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Surgical procedures such as osteotomy and hip replacement involve the cutting of bone with the aid of various manual and powered cutting instruments including manual and powered bone saws. Frictional rubbing between the blade of the saw and the bone results in the generation of localised heating of the cut bone and increased cutting forces (Ark et al, 1997). Overheating in localised areas can cause bone necrosis and have an impact on the rate of healing of the bone post operation and overheating also affects the sharpness life of the blade. A review of the literature indicates that work has been complete on temperature in the immediate cutting zone. This study is focusing on the size of the overheated zone relative to the cutting position.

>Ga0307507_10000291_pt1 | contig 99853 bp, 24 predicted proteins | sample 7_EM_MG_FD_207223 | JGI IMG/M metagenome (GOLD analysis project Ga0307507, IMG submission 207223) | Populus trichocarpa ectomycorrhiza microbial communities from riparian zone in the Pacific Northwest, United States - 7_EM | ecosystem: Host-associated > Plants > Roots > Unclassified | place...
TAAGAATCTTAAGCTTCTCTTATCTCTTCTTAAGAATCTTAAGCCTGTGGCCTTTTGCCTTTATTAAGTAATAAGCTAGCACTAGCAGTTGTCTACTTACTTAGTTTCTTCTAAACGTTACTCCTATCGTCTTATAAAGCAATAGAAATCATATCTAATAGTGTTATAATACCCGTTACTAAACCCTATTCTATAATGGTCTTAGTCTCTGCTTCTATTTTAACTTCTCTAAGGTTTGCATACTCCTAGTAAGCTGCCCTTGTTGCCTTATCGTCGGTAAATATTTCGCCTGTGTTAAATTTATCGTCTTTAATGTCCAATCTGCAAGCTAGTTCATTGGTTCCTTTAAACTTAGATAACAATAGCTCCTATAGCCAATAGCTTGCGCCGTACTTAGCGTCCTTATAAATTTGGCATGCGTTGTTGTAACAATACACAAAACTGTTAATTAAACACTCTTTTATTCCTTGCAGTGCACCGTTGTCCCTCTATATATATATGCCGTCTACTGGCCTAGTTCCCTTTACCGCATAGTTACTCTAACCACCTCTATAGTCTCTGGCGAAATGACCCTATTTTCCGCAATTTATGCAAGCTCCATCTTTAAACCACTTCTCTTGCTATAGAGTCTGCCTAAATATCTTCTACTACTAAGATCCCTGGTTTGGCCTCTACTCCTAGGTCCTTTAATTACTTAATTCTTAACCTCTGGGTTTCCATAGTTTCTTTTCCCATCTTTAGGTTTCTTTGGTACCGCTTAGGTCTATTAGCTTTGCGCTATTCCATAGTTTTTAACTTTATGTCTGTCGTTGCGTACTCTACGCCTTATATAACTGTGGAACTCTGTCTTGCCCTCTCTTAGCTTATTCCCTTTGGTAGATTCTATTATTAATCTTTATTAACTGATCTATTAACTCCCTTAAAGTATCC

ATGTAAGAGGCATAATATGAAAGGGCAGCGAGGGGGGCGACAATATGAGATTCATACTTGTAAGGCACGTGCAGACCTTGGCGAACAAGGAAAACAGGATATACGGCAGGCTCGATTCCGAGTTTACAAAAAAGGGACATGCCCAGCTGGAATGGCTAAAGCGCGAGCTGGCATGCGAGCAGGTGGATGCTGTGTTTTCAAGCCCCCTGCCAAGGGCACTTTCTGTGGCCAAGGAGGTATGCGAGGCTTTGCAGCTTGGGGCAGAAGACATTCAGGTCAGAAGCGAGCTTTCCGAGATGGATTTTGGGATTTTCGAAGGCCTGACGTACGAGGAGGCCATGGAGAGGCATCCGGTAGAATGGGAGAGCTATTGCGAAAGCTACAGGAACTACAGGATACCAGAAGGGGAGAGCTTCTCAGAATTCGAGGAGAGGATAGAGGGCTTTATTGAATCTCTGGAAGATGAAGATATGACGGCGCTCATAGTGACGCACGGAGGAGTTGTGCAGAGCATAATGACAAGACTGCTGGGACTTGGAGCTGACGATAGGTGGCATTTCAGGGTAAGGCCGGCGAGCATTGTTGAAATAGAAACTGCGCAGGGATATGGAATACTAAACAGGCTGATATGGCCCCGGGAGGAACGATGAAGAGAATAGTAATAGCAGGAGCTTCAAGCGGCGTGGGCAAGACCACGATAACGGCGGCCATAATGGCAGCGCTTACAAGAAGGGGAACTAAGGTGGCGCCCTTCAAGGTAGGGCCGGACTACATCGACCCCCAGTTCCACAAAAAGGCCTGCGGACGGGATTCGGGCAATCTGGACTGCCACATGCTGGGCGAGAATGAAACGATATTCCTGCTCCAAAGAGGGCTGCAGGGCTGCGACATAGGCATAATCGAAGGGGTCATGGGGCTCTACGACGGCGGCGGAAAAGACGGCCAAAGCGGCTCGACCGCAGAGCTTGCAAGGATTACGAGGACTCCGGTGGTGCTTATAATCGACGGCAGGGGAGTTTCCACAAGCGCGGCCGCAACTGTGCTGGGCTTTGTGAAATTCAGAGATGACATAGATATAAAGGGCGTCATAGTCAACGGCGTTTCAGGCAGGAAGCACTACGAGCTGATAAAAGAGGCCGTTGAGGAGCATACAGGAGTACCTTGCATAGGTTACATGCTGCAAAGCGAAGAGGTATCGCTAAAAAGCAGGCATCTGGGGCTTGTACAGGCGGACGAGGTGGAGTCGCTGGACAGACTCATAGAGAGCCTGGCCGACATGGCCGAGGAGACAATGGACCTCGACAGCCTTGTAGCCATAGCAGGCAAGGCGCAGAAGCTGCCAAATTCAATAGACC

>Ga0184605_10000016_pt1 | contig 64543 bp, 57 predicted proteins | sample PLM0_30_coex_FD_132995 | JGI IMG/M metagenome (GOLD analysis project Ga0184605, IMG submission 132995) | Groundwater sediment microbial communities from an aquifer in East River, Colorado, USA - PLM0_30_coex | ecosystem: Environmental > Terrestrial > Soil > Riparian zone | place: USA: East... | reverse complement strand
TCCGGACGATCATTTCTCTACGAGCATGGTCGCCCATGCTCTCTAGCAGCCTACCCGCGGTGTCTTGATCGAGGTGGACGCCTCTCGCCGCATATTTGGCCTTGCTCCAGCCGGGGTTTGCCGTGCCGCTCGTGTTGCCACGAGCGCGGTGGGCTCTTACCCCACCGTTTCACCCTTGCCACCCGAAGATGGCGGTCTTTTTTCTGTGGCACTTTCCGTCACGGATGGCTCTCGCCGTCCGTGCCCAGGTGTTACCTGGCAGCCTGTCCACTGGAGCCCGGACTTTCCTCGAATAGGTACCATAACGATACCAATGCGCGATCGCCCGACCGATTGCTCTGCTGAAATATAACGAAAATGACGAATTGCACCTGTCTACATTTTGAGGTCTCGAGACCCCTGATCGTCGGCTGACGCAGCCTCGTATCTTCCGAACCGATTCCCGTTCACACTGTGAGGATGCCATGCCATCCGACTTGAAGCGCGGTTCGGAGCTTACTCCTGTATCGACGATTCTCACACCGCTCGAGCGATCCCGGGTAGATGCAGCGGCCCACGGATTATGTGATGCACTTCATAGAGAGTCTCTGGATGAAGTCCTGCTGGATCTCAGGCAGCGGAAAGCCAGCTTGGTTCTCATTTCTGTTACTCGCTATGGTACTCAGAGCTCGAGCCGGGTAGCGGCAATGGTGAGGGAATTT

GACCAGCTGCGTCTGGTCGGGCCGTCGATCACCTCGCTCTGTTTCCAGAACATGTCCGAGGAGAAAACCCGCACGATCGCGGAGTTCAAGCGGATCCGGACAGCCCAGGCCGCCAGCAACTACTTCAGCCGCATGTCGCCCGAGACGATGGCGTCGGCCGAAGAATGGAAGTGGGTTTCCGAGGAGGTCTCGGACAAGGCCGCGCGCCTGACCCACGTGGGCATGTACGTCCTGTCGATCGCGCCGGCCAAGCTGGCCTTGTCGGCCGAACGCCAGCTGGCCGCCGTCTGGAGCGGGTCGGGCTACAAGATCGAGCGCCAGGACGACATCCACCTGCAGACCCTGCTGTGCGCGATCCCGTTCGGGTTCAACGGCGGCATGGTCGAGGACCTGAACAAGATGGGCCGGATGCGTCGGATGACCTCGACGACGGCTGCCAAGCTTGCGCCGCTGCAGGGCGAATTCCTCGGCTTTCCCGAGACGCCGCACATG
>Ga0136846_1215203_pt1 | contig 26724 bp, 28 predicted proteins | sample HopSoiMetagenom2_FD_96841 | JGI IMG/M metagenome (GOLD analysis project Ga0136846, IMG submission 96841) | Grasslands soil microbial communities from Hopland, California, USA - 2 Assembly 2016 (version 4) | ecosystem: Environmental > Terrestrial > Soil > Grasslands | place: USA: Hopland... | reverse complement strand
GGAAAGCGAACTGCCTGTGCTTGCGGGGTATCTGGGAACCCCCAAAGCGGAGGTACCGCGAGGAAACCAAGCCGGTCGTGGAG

Parsa, H., Reilly, G., McCormack, B., Macey, A.: An Investigation of the Heat Affected Zone in Cortical Bone Sawing. Bioengineering In Ireland Conference, Killiney, Co. Dublin. January 28-29, 2005. doi:10.21427/6zy3-em82